Randy Falco is, according to, oh, just about everyone, a tough guy. He earned his chops on the bare-knuckle blacktop of a Bronx basketball court, and thrived in the alpha-male crucible of NBC— jetting around the world in 007-esque fashion to hammer out billion-dollar deals in smoky boardrooms and staring down dozens of angry station owners with his new rules of engagement.
After almost single-handedly reshaping the network television business, Falco moved on to new sectors—digital, Spanish-language—to conquer fresh frontiers.
Other accounts of superhuman toughness—blocking a bolt of lightning about to strike 30 Rock with his bare hand, taking down Chuck Norris in tequila shots and mixed martial arts—had not been confirmed at presstime.
But we can only assume they’re true. “Randy is a guy’s guy,” says Bob Wright, former NBC president and CEO. “No question about it.”
But wait. There’s another side of Randy Falco. The guy that proudly hangs artwork from coworkers’ children in his office. The guy who calls his grandson “the love of my life.” The guy who mists up when staring at a framed photo of Bentley— the golden retriever that cost so much that Randy and his wife, Susan, quipped they could’ve bought a luxury automobile instead—who he recently had to put down.
“He was my best friend,” says Falco with a slow shake of the head.
Falco is tough, and he’s sensitive. He is a man in full—and is perhaps the most accomplished executive in television today. “Don’t ever underestimate Randy Falco,” says former NBC mate David Zaslav, now president and CEO of Discovery Communications. “He doesn’t come in raising his voice, he doesn’t pound on the table. He listens, hears the data and moves forward hard. And if you’re not with him, watch out.”
Falco grew up in the Parkchester section of the Bronx, and still wields the Noo Yawk accent to prove it. His childhood passions were sports (all of them) and TV (all of it). “I was totally enamored with television,” he says.
His father, a Navy man, was recruited by RCA, then owner of NBC, as an engineer. When Falco graduated from Iona College, his father wrangled him an interview with the network. He started in operations in 1975, coinciding with the debut of another NBC legend, Saturday Night Live.
“I remember them coming around trying to give tickets away,” he says. The cast members, Falco recalls, were “a fun bunch.”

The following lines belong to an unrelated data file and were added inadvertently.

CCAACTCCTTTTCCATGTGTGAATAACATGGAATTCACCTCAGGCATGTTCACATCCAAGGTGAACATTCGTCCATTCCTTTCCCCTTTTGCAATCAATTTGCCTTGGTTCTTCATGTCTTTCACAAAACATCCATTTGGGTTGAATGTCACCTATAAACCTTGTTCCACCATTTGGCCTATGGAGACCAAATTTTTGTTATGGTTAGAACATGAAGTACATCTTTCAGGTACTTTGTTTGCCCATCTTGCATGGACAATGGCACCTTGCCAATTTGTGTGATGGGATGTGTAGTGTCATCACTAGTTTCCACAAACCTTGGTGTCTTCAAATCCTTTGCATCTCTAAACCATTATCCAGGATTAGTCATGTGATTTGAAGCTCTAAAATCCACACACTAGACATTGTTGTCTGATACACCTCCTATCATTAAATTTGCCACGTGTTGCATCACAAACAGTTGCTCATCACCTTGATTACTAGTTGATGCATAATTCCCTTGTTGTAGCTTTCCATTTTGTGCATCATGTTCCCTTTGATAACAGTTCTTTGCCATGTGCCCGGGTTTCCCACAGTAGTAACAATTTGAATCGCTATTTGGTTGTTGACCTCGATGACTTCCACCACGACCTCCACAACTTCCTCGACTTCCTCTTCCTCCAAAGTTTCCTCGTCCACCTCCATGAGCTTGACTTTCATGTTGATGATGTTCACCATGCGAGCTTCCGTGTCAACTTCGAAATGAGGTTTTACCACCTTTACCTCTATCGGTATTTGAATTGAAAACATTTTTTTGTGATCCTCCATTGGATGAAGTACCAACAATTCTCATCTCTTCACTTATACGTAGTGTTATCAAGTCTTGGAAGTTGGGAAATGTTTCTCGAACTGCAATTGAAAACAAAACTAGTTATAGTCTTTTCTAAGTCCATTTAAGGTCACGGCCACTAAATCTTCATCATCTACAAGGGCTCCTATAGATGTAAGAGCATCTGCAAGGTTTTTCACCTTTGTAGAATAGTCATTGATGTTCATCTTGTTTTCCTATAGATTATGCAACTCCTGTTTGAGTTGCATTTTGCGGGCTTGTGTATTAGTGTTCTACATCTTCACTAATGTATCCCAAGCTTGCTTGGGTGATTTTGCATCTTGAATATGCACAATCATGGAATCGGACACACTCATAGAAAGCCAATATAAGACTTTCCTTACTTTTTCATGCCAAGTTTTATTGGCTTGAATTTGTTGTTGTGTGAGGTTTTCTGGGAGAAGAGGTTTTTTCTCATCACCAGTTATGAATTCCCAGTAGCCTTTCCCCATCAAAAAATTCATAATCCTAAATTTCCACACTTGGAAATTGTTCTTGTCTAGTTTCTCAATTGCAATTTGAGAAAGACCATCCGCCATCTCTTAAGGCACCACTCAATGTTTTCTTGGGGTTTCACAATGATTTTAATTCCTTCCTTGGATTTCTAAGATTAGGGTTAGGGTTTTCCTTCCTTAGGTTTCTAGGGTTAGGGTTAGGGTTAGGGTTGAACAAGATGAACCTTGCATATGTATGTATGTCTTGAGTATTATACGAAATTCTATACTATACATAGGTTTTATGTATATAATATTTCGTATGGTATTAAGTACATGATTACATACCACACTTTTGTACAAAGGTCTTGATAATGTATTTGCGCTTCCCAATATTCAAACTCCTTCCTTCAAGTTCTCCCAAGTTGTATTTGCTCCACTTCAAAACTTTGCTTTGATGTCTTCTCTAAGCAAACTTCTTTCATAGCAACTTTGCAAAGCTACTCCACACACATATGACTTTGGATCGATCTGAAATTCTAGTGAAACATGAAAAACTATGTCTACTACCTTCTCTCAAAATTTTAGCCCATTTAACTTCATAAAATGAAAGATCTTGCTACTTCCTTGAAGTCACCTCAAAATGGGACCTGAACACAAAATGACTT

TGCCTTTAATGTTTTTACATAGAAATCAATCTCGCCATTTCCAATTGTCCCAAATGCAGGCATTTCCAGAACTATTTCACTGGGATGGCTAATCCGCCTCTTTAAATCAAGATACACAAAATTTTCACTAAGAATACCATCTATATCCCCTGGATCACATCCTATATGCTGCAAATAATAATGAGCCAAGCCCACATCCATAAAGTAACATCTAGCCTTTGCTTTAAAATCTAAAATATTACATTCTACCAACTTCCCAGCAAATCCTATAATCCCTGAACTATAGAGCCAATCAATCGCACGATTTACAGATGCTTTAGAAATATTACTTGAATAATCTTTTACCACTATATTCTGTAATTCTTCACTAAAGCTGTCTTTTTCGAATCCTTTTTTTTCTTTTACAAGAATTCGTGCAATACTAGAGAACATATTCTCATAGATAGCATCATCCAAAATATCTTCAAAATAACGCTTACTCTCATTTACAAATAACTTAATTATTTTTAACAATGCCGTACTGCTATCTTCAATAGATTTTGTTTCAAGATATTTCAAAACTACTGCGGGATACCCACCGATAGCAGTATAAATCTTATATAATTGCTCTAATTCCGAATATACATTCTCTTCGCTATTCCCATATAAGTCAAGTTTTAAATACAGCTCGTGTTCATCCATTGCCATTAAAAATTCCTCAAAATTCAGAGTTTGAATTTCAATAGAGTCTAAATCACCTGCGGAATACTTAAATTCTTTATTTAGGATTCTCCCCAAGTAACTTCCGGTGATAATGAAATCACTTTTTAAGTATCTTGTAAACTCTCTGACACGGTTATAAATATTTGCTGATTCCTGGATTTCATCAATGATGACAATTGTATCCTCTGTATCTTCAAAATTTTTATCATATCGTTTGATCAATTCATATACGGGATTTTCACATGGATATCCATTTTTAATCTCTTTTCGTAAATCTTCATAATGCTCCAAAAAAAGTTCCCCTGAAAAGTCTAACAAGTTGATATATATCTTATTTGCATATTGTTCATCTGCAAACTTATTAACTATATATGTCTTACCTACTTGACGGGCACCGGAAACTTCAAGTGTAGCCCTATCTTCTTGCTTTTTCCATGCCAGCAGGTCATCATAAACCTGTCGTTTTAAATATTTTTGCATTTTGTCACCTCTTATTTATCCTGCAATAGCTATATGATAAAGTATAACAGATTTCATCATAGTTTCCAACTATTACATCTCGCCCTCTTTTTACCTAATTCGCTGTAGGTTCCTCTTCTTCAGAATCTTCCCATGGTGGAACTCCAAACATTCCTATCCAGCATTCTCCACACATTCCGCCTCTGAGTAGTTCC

Shrewd and savvy, Falco rose quickly. In 1986, he was named VP of finance for NBC Sports, and became a key Olympics figure at the network. Dick Ebersol had ironed out a joint deal with ABC for the 2000 Olympics in Sydney, but Falco had another idea: a deal to be the sole U.S. broadcaster in Sydney—and Salt Lake City in 2002. NBC couldn’t make money with Australia’s funky time zone, he figured, but Salt Lake looked to be a gold mine.
He pitched the idea to Bob Wright, who looped in Jack Welch. The then-GE chairman/CEO asked Falco how much NBC might lose in Sydney. Falco crunched the numbers on, quite literally, the back of an envelope and came up with a figure. “Seventy-five million?” Falco says in his best Welch impersonation. “That’s a wart on the ass of GE!”
Falco and Ebersol jetted off that day, New York to Sweden, to meet with International Olympic Committee president Juan Antonio Samaranch, and then straight to Montreal to pitch IOC VP Dick Pound. “Pound and Ebersol both smoked cigars,” Falco recalls. “We were all choking to death.”
When the smoke cleared, the blockbuster $1.25 billion deal was done—the first multiple-Olympics TV package ever.
Falco ended up obliterating another paradigm when Wright approached him about undoing the affiliate compensation deals that were costing NBC hundreds of millions a year. With Falco on the job, the figure came down to $50 million three-and-a-half years later, Wright says. Before long, affiliates were paying the network. The relationship between networks and affiliates had changed forever.
“It went from us-to-them to them-to-us,” Wright says. “No one else was doing that. It changed the entire broadcast industry.”
Then Falco left it all for some dotcom. OK, not just any dotcom, but AOL, where he was chairman and CEO from 2006 to 2009. “It was a very tough decision for me—I had peacock feathers in my butt,” he jokes. But Falco wanted to master the increasingly ubiquitous digital world, and set out fixing the flagging Web giant: Taking it from a subscription business to an adsupported one. Getting it in shape for an IPO. Boosting homepage traffic dramatically. Making it profitable.
He moved to Univision in 2011 and grew the media giant from three networks to more than a dozen. He launched the online video network UVideos. He changed primetime from 7-10 p.m. to 8-11 p.m. “If we were really going to compete with the English-language networks, we had to compete on the same playing field,” he says. Univision came in fourth in this year’s February sweeps—ahead of NBC.
“Randy has transformed Univision from a Spanish-language television leader to a force in the media landscape,” says Tonia O’Connor, Univision president of content distribution. “Univision has a lot of momentum in all areas of the business, and make no mistake—it’s all because of Randy.”
When he’s not charting the course for Univision, Falco relaxes with his family. And while Bentley will always hold a place in Falco’s heart, a photo of a fluffy puppy named Rowdy is now on the windowsill too. “My wife made the decision that I had to get over it, so we got a new one,” he says.
The consummate media maven has no plans to stop running with the big dogs. “I will continue to do this as long as I’m having fun,” Falco says. “And I’m having a lot of fun.”